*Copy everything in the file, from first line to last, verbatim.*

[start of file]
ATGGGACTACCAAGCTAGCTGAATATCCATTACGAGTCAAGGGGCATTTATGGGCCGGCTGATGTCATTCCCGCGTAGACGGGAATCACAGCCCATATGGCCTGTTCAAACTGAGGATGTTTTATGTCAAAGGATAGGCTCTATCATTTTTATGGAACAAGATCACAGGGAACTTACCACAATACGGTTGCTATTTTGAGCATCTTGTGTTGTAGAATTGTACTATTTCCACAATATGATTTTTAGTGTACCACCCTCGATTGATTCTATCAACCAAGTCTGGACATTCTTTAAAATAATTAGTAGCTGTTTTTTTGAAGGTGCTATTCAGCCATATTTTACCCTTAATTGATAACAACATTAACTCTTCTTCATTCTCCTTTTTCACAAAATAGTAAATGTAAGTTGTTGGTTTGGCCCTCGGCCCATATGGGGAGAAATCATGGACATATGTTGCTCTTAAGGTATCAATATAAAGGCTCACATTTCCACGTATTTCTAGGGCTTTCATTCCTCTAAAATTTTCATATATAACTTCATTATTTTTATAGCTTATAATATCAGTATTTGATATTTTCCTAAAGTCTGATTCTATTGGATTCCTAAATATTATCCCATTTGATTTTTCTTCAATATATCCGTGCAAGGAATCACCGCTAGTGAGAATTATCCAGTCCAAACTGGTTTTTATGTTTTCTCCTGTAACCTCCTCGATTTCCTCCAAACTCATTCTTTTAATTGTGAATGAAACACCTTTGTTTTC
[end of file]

ATGGGACTACCAAGCTAGCTGAATATCCATTACGAGTCAAGGGGCATTTATGGGCCGGCTGATGTCATTCCCGCGTAGACGGGAATCACAGCCCATATGGCCTGTTCAAACTGAGGATGTTTTATGTCAAAGGATAGGCTCTATCATTTTTATGGAACAAGATCACAGGGAACTTACCACAATACGGTTGCTATTTTGAGCATCTTGTGTTGTAGAATTGTACTATTTCCACAATATGATTTTTAGTGTACCACCCTCGATTGATTCTATCAACCAAGTCTGGACATTCTTTAAAATAATTAGTAGCTGTTTTTTTGAAGGTGCTATTCAGCCATATTTTACCCTTAATTGATAACAACATTAACTCTTCTTCATTCTCCTTTTTCACAAAATAGTAAATGTAAGTTGTTGGTTTGGCCCTCGGCCCATATGGGGAGAAATCATGGACATATGTTGCTCTTAAGGTATCAATATAAAGGCTCACATTTCCACGTATTTCTAGGGCTTTCATTCCTCTAAAATTTTCATATATAACTTCATTATTTTTATAGCTTATAATATCAGTATTTGATATTTTCCTAAAGTCTGATTCTATTGGATTCCTAAATATTATCCCATTTGATTTTTCTTCAATATATCCGTGCAAGGAATCACCGCTAGTGAGAATTATCCAGTCCAAACTGGTTTTTATGTTTTCTCCTGTAACCTCCTCGATTTCCTCCAAACTCATTCTTTTAATTGTGAATGAAACACCTTTGTTTTC